Wipe Phone/ Default State

I am selling my phone to a friend and I want to completely wipe the phone to be in a factory default state. How do I accomplish this on the Librem 5 phone?

I think what you need is “Reflashing the Phone”:



That depends.

Normally when you sell a phone, you don’t only want to revert to factory default state but you also want to do a secure erase on all existing content. So, for example, you really want to erase your contacts and your call log and any insecurely stored passwords and any insecure documents … well, really it’s easier just to erase the whole disk.

It isn’t obvious to me that “reflashing the phone” achieves that. (In practice it might, if you haven’t done much with the phone. In theory, I suspect it doesn’t.)

As such, I would

  • boot Jumpdrive
  • shred the eMMC drive from the host system
  • then reflash the phone

This will likely take many hours.

This assumes running amber or running byzantium but without full disk encryption.

Obviously also remove the uSD card if there is one installed.

A corollary: if you use full disk encryption (Byzantium), all you need to do is destroy the encryption header. The data will be unrecoverable afterwards. The destruction is guaranteed when you reflash.

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I have had to send back one of my L5 to Purism based on a RMA and I did backups and removals as:

cd /home
tar cfz home-purism.tar.gz purism
tar cfz etc-NetworkManager-system-connections.tar.gz /etc/NetworkManager/system-connections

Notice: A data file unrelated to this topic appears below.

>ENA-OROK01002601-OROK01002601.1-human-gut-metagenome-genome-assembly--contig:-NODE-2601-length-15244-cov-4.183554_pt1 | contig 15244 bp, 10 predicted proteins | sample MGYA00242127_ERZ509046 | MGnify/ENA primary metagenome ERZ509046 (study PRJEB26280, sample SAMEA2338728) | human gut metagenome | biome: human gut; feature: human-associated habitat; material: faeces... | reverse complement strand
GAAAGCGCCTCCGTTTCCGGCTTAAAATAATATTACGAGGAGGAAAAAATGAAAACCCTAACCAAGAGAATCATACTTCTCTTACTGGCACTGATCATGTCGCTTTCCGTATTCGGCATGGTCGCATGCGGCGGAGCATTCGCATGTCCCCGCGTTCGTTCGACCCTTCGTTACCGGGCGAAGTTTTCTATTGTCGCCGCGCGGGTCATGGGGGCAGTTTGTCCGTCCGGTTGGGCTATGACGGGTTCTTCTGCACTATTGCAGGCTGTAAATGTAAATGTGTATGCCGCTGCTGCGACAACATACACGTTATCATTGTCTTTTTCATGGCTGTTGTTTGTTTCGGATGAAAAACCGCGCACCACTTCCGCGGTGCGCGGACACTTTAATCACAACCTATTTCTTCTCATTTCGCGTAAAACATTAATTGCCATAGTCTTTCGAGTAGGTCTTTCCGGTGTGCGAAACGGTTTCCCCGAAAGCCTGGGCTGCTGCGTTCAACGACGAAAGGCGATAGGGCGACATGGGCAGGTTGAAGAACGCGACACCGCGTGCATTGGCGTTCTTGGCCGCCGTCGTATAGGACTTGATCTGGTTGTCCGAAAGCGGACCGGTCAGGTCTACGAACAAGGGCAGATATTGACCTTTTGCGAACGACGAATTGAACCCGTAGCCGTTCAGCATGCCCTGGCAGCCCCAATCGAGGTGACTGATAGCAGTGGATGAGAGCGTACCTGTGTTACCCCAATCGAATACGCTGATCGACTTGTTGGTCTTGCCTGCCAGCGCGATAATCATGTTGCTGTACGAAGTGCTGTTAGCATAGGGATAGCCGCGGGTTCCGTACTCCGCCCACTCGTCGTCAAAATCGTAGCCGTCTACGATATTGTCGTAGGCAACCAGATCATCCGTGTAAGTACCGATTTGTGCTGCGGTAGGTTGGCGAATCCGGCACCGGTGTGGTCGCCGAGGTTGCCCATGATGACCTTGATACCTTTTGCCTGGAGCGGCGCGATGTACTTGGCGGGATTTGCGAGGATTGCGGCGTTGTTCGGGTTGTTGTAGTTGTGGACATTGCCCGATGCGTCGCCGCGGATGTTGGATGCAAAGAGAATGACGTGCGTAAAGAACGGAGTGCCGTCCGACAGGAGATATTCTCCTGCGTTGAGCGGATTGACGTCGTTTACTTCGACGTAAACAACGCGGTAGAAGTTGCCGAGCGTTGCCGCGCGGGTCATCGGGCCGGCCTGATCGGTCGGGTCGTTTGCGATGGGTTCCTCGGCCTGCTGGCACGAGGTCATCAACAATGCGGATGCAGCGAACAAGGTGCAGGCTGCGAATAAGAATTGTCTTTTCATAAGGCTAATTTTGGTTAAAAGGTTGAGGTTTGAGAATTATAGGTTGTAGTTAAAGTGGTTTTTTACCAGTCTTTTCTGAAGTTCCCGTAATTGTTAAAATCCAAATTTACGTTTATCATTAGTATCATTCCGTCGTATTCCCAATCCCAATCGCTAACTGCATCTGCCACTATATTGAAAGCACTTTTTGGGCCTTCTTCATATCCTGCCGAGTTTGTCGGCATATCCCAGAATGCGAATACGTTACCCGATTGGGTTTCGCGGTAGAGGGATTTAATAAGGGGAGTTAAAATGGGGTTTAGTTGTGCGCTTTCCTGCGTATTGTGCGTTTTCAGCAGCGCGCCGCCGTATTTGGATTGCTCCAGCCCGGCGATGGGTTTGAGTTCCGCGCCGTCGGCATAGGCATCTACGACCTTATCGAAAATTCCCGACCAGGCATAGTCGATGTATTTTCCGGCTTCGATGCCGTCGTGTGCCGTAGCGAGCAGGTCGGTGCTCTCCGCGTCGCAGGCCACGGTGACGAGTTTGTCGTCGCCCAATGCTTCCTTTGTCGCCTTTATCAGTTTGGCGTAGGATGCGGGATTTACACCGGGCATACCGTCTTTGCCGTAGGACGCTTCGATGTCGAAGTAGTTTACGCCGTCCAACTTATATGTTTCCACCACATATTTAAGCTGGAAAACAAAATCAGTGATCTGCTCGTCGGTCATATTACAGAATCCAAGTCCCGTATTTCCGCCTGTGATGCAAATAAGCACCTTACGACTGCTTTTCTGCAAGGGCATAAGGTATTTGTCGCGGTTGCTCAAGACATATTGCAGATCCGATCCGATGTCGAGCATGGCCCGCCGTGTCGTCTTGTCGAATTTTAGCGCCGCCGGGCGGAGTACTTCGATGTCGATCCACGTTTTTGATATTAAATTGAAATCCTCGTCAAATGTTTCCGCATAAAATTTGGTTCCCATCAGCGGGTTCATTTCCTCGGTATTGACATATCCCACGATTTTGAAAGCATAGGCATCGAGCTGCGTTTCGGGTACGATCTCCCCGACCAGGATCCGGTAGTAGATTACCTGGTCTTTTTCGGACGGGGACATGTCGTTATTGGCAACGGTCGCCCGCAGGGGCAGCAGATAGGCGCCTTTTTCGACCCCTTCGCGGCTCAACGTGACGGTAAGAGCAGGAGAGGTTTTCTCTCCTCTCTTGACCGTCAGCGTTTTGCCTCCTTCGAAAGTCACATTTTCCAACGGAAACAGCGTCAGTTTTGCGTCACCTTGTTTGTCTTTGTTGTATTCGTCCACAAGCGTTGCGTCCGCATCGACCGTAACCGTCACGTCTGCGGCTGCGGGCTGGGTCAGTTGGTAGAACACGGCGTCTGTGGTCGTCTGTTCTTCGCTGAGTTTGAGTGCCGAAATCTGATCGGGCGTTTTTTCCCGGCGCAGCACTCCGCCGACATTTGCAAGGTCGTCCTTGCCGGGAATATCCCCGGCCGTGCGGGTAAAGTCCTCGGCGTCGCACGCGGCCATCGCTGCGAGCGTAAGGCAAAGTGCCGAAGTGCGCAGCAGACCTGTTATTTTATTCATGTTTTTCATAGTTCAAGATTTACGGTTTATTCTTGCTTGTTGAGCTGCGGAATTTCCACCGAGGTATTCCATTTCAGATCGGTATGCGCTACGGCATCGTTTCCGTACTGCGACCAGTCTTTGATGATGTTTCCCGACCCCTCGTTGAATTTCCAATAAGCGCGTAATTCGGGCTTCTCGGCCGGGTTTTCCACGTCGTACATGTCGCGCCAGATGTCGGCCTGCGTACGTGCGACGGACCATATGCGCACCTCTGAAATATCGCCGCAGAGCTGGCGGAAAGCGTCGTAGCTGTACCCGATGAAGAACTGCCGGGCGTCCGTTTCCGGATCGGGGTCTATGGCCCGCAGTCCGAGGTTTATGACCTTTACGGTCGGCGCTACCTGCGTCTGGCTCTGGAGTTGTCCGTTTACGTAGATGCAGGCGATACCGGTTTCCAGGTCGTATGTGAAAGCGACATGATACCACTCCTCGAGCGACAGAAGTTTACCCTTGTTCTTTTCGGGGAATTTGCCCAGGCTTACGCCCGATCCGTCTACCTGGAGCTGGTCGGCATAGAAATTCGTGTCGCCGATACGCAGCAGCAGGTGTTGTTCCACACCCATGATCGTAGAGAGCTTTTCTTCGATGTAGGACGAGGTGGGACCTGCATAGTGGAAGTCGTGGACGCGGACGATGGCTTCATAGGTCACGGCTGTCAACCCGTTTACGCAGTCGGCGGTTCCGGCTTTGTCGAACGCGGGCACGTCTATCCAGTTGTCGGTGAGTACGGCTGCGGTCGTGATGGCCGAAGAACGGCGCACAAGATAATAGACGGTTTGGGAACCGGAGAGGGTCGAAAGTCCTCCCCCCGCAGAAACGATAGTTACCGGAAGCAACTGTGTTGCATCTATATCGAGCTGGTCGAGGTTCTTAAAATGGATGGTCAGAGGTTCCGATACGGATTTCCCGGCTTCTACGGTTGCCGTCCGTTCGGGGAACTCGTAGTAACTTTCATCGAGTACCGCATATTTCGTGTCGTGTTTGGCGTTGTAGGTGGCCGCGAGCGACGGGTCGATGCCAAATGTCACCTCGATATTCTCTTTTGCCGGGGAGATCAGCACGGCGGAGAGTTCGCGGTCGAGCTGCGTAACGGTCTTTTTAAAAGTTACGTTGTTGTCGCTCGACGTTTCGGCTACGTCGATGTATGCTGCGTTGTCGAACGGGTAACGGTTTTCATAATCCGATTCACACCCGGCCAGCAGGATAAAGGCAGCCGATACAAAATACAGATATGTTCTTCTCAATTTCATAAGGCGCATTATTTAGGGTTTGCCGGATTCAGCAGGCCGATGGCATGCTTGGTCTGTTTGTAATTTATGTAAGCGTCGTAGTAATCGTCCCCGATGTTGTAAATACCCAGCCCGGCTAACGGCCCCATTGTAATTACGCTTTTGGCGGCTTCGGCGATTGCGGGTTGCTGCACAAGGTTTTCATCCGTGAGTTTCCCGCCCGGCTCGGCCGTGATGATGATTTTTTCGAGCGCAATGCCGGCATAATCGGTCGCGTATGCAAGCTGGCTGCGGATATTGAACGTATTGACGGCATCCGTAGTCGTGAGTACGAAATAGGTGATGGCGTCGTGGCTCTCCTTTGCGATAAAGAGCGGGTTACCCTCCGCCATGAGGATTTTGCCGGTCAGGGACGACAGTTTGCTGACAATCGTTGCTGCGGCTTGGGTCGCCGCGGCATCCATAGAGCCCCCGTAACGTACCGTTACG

copied over by SCP the resulting backups to my laptop and did some removals as:

syncevolution --delete-items backend=evolution-contacts --luids '*'
sudo -s
cd /home
rm -rf /home/purism
mkdir /home/purism
chown purism:purism /home/purism
rm /etc/NetworkManager/system-connections/*

At the end pulled out my SIM and my OpenPGP card and sent the L5 away.

As a general concept, definitely. It is vastly faster to securely erase an encrypted disk because of this.

However there is just a niggling concern that customers will have flashed originally without changing the underlying encryption key (i.e. without re-encrypting) - as distinct from changing the encryption passphrase - in which case reflashing before sale may not change the underlying encryption key, in which case reflashing isn’t as comprehensive as it should be.

Of course it could be argued that if you don’t re-encrypt then your phone was never secure in the first place (e.g. never secure in the event of loss or theft) but if the intention is to hand the phone over voluntarily (e.g. on sale) then that argument is not entirely satisfactory.